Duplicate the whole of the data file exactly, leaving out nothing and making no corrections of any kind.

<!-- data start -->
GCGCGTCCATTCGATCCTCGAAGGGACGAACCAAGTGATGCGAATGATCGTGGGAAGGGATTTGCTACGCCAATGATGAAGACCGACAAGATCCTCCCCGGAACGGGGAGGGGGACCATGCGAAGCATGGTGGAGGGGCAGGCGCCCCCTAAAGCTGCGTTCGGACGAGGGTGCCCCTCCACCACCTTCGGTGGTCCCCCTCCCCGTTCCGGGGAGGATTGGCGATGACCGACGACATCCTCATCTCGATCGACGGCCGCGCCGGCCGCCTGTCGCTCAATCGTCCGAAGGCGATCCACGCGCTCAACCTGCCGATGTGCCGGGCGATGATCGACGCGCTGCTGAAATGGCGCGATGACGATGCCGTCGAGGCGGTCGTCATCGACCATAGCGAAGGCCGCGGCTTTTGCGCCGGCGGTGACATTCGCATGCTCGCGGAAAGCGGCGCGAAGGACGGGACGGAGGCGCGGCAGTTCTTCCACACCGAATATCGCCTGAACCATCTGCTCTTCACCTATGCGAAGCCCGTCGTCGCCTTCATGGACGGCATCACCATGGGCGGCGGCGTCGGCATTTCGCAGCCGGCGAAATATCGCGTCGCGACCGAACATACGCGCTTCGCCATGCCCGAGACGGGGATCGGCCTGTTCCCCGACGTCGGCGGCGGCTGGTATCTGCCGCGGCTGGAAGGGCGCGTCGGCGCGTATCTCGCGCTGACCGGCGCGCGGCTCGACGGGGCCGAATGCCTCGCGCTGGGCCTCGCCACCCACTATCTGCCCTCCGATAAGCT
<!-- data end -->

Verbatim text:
GCGCGTCCATTCGATCCTCGAAGGGACGAACCAAGTGATGCGAATGATCGTGGGAAGGGATTTGCTACGCCAATGATGAAGACCGACAAGATCCTCCCCGGAACGGGGAGGGGGACCATGCGAAGCATGGTGGAGGGGCAGGCGCCCCCTAAAGCTGCGTTCGGACGAGGGTGCCCCTCCACCACCTTCGGTGGTCCCCCTCCCCGTTCCGGGGAGGATTGGCGATGACCGACGACATCCTCATCTCGATCGACGGCCGCGCCGGCCGCCTGTCGCTCAATCGTCCGAAGGCGATCCACGCGCTCAACCTGCCGATGTGCCGGGCGATGATCGACGCGCTGCTGAAATGGCGCGATGACGATGCCGTCGAGGCGGTCGTCATCGACCATAGCGAAGGCCGCGGCTTTTGCGCCGGCGGTGACATTCGCATGCTCGCGGAAAGCGGCGCGAAGGACGGGACGGAGGCGCGGCAGTTCTTCCACACCGAATATCGCCTGAACCATCTGCTCTTCACCTATGCGAAGCCCGTCGTCGCCTTCATGGACGGCATCACCATGGGCGGCGGCGTCGGCATTTCGCAGCCGGCGAAATATCGCGTCGCGACCGAACATACGCGCTTCGCCATGCCCGAGACGGGGATCGGCCTGTTCCCCGACGTCGGCGGCGGCTGGTATCTGCCGCGGCTGGAAGGGCGCGTCGGCGCGTATCTCGCGCTGACCGGCGCGCGGCTCGACGGGGCCGAATGCCTCGCGCTGGGCCTCGCCACCCACTATCTGCCCTCCGATAAGCT